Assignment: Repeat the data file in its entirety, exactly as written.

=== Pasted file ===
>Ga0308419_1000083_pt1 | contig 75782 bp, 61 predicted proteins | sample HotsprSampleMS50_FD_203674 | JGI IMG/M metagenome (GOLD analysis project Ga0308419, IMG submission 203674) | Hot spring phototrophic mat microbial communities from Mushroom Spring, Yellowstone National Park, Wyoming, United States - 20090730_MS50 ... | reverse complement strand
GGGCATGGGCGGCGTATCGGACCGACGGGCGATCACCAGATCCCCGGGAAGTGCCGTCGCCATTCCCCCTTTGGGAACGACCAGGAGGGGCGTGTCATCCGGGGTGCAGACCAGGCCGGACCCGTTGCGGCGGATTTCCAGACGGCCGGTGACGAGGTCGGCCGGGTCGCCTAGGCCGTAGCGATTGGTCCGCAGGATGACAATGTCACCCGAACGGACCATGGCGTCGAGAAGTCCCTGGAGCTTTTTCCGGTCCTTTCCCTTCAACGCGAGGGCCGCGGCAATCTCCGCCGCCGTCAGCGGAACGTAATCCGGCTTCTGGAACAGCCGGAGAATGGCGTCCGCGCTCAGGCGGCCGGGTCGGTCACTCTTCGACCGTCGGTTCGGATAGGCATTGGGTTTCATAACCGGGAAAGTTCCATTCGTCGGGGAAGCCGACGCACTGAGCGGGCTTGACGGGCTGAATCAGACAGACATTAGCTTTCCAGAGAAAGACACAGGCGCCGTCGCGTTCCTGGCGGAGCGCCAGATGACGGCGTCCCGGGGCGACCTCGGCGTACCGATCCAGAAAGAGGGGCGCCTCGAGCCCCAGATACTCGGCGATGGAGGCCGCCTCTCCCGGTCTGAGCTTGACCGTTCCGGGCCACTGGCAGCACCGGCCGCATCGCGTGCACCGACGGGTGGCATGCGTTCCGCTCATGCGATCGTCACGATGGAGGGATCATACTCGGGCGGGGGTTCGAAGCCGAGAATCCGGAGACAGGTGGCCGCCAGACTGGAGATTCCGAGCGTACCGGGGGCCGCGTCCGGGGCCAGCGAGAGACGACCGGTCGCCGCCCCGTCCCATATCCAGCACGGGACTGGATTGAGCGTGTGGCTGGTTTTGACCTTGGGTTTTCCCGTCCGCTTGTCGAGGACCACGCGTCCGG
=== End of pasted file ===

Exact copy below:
>Ga0308419_1000083_pt1 | contig 75782 bp, 61 predicted proteins | sample HotsprSampleMS50_FD_203674 | JGI IMG/M metagenome (GOLD analysis project Ga0308419, IMG submission 203674) | Hot spring phototrophic mat microbial communities from Mushroom Spring, Yellowstone National Park, Wyoming, United States - 20090730_MS50 ... | reverse complement strand
GGGCATGGGCGGCGTATCGGACCGACGGGCGATCACCAGATCCCCGGGAAGTGCCGTCGCCATTCCCCCTTTGGGAACGACCAGGAGGGGCGTGTCATCCGGGGTGCAGACCAGGCCGGACCCGTTGCGGCGGATTTCCAGACGGCCGGTGACGAGGTCGGCCGGGTCGCCTAGGCCGTAGCGATTGGTCCGCAGGATGACAATGTCACCCGAACGGACCATGGCGTCGAGAAGTCCCTGGAGCTTTTTCCGGTCCTTTCCCTTCAACGCGAGGGCCGCGGCAATCTCCGCCGCCGTCAGCGGAACGTAATCCGGCTTCTGGAACAGCCGGAGAATGGCGTCCGCGCTCAGGCGGCCGGGTCGGTCACTCTTCGACCGTCGGTTCGGATAGGCATTGGGTTTCATAACCGGGAAAGTTCCATTCGTCGGGGAAGCCGACGCACTGAGCGGGCTTGACGGGCTGAATCAGACAGACATTAGCTTTCCAGAGAAAGACACAGGCGCCGTCGCGTTCCTGGCGGAGCGCCAGATGACGGCGTCCCGGGGCGACCTCGGCGTACCGATCCAGAAAGAGGGGCGCCTCGAGCCCCAGATACTCGGCGATGGAGGCCGCCTCTCCCGGTCTGAGCTTGACCGTTCCGGGCCACTGGCAGCACCGGCCGCATCGCGTGCACCGACGGGTGGCATGCGTTCCGCTCATGCGATCGTCACGATGGAGGGATCATACTCGGGCGGGGGTTCGAAGCCGAGAATCCGGAGACAGGTGGCCGCCAGACTGGAGATTCCGAGCGTACCGGGGGCCGCGTCCGGGGCCAGCGAGAGACGACCGGTCGCCGCCCCGTCCCATATCCAGCACGGGACTGGATTGAGCGTGTGGCTGGTTTTGACCTTGGGTTTTCCCGTCCGCTTGTCGAGGACCACGCGTCCGG